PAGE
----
Lifestyles of the Rich and Republican

If you are looking for this weekend’s hottest party, look no further than Park City, Utah, where Mitt Romney is meeting with all the bundlers who raised over $100,000 for his campaign. This weekend, they’ll hatch plans for the rest of the election season and raise more money for the Republican nominee. Romney may not have George Clooney or Sarah Jessica Parker, but really, who needs them when you have GOP rock stars like Paul Ryan, John McCain, and Bill Kristol showing up? It’s not all fun and games, despite the planned dinner, dancing, and golf. Woody Johnson—one of Romney’s sports-team-owning friends—called the retreat “very, very important” for the campaign. 

However, the Romney retreat is only a preamble to the blockbuster fundraiser that will happen at the end of the month. The Koch brothers are holding their annual convention in San Diego, and with the $250 million POLITICO’s Kenneth Vogel estimates they’ve raised this election cycle, one of America’s scariest political operations is inching closer to its astronomical $395 million spending goal for the 2012 election. The most terrifying thing about all this fundraising? We know the funds are there, but thanks to Federal Election Commission loopholes for nonprofits—where most of this money will be funneled—we have no idea where they will end up. Some will end up in super PACs supporting Romney—such as Restore Our Future, which raised about $5 million in May—but a considerable chunk is going to end up in senate and house races as well as smaller state and local races. Although Romney’s posh affair and the money he raises this weekend will be the talk of the town, remember that the Republican bigwigs are aiming to take over all of government—not just the White House.

So They Say

“I think that we did a really good thing when we elected Barack Obama … He is absolutely and totally qualified for the job ... And I think—this is Morgan Freeman's personal thought—we’re going to be in a lot of trouble if we don't re-elect him because people on the other side of the fence scare me.”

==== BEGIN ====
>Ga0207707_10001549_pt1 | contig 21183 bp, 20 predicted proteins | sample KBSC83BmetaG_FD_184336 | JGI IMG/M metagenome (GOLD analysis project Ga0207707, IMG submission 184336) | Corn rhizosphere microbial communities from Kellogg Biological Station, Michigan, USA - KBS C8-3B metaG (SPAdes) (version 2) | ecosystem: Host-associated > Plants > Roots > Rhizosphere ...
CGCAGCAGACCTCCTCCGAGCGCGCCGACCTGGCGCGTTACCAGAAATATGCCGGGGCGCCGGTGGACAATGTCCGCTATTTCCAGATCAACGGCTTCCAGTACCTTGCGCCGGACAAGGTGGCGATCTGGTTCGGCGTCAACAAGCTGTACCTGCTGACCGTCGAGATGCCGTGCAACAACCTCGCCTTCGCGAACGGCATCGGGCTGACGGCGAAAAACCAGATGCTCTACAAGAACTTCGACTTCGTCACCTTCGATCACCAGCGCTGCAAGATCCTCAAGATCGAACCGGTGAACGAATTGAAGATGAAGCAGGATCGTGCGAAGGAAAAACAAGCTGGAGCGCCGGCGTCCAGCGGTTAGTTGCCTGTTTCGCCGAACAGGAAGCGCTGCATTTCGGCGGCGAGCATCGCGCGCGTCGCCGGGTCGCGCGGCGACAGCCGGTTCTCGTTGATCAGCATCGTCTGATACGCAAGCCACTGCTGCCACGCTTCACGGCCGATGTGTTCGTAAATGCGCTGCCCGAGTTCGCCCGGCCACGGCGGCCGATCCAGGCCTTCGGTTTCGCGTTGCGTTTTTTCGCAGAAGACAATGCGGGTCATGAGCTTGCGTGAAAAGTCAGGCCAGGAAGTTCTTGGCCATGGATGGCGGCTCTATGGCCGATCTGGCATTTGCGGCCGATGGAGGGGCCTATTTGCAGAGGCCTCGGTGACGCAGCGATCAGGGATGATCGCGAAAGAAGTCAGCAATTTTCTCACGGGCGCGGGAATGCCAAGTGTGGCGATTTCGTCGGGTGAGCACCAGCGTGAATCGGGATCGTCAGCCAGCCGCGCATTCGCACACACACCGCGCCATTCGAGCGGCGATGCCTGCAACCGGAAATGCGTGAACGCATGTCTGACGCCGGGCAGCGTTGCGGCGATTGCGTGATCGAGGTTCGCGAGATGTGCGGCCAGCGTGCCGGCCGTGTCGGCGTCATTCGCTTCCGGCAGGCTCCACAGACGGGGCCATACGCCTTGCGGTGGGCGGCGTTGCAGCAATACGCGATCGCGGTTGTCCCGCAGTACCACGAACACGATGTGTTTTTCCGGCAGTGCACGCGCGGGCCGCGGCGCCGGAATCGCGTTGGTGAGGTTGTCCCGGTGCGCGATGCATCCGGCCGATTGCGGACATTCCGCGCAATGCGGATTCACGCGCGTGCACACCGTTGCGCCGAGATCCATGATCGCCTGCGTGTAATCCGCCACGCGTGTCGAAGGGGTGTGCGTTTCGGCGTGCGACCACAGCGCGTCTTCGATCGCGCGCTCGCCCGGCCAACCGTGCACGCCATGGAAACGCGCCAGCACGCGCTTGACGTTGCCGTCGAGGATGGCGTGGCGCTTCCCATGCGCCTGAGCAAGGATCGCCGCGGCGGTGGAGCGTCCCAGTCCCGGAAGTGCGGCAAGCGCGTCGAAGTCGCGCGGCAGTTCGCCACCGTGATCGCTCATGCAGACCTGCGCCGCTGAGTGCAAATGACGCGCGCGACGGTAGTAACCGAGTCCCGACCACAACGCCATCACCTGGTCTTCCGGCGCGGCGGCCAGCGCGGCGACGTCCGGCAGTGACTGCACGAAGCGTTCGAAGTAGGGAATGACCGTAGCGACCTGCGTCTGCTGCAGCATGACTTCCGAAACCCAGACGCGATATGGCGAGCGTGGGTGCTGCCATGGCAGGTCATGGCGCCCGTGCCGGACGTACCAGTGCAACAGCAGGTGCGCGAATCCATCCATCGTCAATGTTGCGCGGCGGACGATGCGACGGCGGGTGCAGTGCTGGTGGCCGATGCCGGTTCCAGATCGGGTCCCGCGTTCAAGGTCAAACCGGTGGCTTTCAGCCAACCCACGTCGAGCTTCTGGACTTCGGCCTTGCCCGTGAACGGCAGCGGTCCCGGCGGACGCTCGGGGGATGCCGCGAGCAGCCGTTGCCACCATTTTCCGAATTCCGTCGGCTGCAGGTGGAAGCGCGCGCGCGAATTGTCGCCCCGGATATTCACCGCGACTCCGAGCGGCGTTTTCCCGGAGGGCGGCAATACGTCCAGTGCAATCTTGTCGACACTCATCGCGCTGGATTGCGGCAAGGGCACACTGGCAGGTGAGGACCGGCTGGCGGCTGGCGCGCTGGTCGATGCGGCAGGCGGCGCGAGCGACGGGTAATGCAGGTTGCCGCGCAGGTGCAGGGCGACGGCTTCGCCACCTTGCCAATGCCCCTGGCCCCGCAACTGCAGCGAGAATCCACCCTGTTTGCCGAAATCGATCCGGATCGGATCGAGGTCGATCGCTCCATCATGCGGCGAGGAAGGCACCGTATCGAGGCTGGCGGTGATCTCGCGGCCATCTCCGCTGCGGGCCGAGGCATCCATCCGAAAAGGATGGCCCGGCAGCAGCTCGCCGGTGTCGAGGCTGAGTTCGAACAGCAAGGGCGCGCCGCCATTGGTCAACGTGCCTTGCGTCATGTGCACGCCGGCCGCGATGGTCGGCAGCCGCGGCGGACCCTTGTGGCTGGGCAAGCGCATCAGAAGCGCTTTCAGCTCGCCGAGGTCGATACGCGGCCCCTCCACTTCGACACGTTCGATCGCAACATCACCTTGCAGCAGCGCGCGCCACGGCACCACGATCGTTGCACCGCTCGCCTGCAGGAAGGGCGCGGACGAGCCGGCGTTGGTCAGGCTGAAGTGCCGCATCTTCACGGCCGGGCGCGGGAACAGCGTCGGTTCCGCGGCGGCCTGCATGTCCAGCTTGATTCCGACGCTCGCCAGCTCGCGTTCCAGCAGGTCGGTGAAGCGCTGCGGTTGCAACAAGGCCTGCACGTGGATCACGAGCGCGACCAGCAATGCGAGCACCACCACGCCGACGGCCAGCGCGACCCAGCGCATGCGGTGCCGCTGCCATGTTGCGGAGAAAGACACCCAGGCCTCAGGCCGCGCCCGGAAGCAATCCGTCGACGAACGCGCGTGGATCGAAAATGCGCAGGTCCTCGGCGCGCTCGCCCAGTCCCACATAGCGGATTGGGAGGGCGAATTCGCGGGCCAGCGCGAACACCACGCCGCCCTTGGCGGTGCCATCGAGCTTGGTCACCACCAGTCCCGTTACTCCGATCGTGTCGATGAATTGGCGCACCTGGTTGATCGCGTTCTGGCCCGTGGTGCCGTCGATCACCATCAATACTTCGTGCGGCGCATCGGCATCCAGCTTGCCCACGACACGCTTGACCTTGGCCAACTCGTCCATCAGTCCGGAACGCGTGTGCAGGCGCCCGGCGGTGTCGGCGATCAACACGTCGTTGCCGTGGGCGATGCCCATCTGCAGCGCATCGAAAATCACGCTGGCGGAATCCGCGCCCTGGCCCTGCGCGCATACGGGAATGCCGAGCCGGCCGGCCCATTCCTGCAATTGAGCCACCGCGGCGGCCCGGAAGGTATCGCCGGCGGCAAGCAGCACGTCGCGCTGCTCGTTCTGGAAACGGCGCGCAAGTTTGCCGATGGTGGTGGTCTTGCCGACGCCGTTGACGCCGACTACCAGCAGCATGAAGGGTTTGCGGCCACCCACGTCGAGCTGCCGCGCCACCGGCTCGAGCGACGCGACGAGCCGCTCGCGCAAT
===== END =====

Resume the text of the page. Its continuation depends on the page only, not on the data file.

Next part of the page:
Morgan Freeman gives his two cents on the 2012 presidential election.

Daily Meme: Another Day, Another Poll

  • A new Bloomberg poll has Obama up 53-40 over Romney with likely voters.
  • Other recent polls have the race a lot closer
  • Dan Amira: "Bloomberg acknowledges that the poll's 'findings are at odds with other recent national surveys.'"
  • Surprisingly, National Review also agrees we should take the new poll with a "grain of salt."
  • Alec MacGillis asks, "How is it that Obama is not in truly serious trouble?"
  • Well, as the Bloomberg poll shows, voters are still pretty divided about Romney. 
  • Mark Halperin writes, "If the Bloomberg poll is even close to accurate, with the President above 50 and with a big lead, it might be time to stop raising questions about the White House’s strategy—and about Obama’s chances."
  • Ezra Klein says hold up! "The proper way to report this poll is not 'Obama Holds Wide Lead Over Romney.' It’s that an outlier poll shows Obama with a wide lead, and it will be interesting to see if any subsequent polls reproduce its findings."

What We're Writing

  • Jamelle Bouie points out that nothing is stopping journalists from covering more substantive issues.
  • Robert Kuttner wonders how much longer it will take before Europe realizes that austerity isn't the solution to its economic problems.

What We're Reading

  • Will Crossroads GPS ever be labeled as a super PAC?
  • Nate Silver crunches the numbers, and it turns out there aren't many Hispanic voters in swing states.
  • Reid Cherlin reminds the media that "if you get out on the road and see the candidates in action, their crowds are raucous and passionate, and you don't meet a single person who says this election doesn't matter."
  • Amy Davidson looks into the weird fact that a presidential candidate has a horse competing in the Olympics. 
  • Jonathan Chait asks whether we respect the office of the presidency too much.
  • Molly Ball argues that the "veepstakes is not merely a parlor game—it's an interaction between the public, the press, the political chattering class, and the candidate."
  • Apparently Mitt Romney isn't too friendly to news website traffic.
  • Mother Jones pretends that super PACs have taken over Game of Thrones, and make some attack ads for the fictional political players.

Poll of the Day

A new poll released today from Associated Press-GfK finds that more than three-fourths of Americans want Congress to pursue new healthcare legislation if the Supreme Court strikes down the Affordable Care Act. The number includes a strong majority of respondents from both parties, although it also found that 47 percent of the country opposes the ACA itself. Meanwhile, a new poll of legal insiders found that most predicted the Court will strike down at least the individual mandate provision of the law.

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